You’re successful in your career, but success may come at a price if you find your work continually stressful. Occupational stress is a common occurrence for many who enjoy rewarding professional lives. Problems at work, high performance demands and complex work relationships all contribute to occupational stress.
When your workplace adds stress to your life, you may seek relief in ways that aren’t healthy. Drinks after work, a sedative to sleep, a pill to calm your nerves, all could easily become habit-forming. Without realizing it, you’ve come to depend on substances to function on a daily basis. Once an addiction forms, willpower alone is not enough to stop. It’s time to seek discreet professional help to recover.
Are You Stressed?
Examine the following factors to determine if you’re stressed. Dangerous stress responses include:
- Feelings: anxiety, sadness, irritability, fatigue
- Behavior: isolation, aggressiveness, loss of motivation
- Thought: concentration problems, difficulties in problem solving
- Physical: heart palpitations, nausea, headaches, gastric distress, panic attacks
Unaddressed stress responses can result in nervous and cardiovascular system changes, leading to autonomic and immune response problems. Stress left untreated may also cause mental health problems, such as anxiety or depression. Seeking relief from symptoms may lead to bad habits or substance abuse, which are pathways to addiction.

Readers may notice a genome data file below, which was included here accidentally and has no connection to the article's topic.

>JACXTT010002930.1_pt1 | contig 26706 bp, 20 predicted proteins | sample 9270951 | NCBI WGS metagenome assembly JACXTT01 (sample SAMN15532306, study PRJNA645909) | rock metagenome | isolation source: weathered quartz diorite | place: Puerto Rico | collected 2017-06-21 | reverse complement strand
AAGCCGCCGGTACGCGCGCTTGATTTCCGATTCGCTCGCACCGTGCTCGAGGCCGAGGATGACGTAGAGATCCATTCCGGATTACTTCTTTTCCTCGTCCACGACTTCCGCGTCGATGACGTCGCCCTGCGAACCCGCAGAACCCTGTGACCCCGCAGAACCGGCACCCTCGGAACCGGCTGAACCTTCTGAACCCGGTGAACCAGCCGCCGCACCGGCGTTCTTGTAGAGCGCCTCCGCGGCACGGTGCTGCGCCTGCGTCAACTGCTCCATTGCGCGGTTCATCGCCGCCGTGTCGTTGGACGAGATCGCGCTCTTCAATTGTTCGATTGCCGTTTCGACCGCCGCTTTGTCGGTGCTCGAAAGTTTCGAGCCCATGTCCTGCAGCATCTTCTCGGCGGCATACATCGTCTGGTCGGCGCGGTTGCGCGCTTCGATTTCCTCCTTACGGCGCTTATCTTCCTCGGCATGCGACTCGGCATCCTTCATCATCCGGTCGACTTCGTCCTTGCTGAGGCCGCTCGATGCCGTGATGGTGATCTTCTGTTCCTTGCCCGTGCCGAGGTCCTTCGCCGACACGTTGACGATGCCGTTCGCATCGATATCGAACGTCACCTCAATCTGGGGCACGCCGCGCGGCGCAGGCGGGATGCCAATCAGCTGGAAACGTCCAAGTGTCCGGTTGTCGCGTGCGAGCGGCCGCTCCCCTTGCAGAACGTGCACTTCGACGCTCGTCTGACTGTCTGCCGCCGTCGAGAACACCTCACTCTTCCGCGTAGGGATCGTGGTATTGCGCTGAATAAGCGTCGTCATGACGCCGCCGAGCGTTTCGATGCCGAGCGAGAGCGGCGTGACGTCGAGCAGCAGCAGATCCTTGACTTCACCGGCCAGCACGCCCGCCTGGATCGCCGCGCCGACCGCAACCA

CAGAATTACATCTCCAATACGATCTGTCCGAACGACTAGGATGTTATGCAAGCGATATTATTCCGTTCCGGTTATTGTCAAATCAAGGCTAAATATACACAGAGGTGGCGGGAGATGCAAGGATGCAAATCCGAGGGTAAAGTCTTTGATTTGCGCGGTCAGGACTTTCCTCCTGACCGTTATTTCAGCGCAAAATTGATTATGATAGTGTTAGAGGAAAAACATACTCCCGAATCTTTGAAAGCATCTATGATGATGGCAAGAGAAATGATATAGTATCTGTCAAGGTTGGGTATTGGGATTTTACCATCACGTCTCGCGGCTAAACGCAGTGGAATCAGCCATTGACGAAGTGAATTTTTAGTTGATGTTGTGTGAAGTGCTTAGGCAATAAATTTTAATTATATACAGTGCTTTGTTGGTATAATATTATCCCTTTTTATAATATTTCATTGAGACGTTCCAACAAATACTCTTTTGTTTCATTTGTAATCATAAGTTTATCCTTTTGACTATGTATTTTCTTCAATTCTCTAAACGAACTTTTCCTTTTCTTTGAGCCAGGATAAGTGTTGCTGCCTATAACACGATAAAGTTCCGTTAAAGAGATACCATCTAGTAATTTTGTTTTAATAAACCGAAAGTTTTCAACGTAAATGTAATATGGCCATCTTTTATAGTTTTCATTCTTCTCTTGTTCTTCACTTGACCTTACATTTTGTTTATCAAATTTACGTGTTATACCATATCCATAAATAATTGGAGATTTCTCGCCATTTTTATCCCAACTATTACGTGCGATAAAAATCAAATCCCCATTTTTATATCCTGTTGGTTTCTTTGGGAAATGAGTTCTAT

Addiction is one of the leading health problems in the U.S. and contributes to the deaths of 90,000 Americans each year.1
Addiction can take many forms, such as:
- Alcohol abuse
- Drug abuse
- Food addiction
- Gambling problems
- Workaholic behavior
Addiction and Occupational Stress
If you find yourself regularly stressed because of job pressures, you’re not alone. Many people feel agitation from their jobs. People in midlife are especially vulnerable to occupational stress factors simply due to the number of years of exposure. Stress takes its toll, and mental health suffers. One study found that 73 percent of law enforcement personnel in their 50s, with more than 25 years on the job, had an addiction problem.2
Don’t be embarrassed or ashamed if you’ve developed an addiction as a result of job stress; it happens to the best of us. Instead, focus on getting the help you need to recover.
Getting Help for Addiction
Inpatient treatment at a specialized facility, catering to the needs of midlife professionals, may be your best option. You’ll be separated from work, but are away from the temptations of addiction as well. Inpatient rehab gives you the opportunity to concentrate solely on your recovery.
During your recovery, you’ll receive addiction education and healing therapies and learn new coping skills, which will all prepare you for a fresh start in both your home and work life. Treatment gives you a healthier perspective, a renewed resolve to stay sober and the skills to avoid negative habits that can impede your progress.
You’ll come away with a home/work balance plan to follow after treatment. The plan helps prevent relapse when you re-enter independent living and return to work.
Moving Forward in Recovery
You’ll return to work equipped with skills and coping mechanisms for dealing with occupational stressors. Be sure to devote time to hobbies, and keep your organizational skills sharp to reduce stress. Exercise regularly and practice relaxation techniques, such as yoga and meditation, to keep stress levels low. Most importantly, maintain the right attitude toward your job, so stress and addiction don’t return.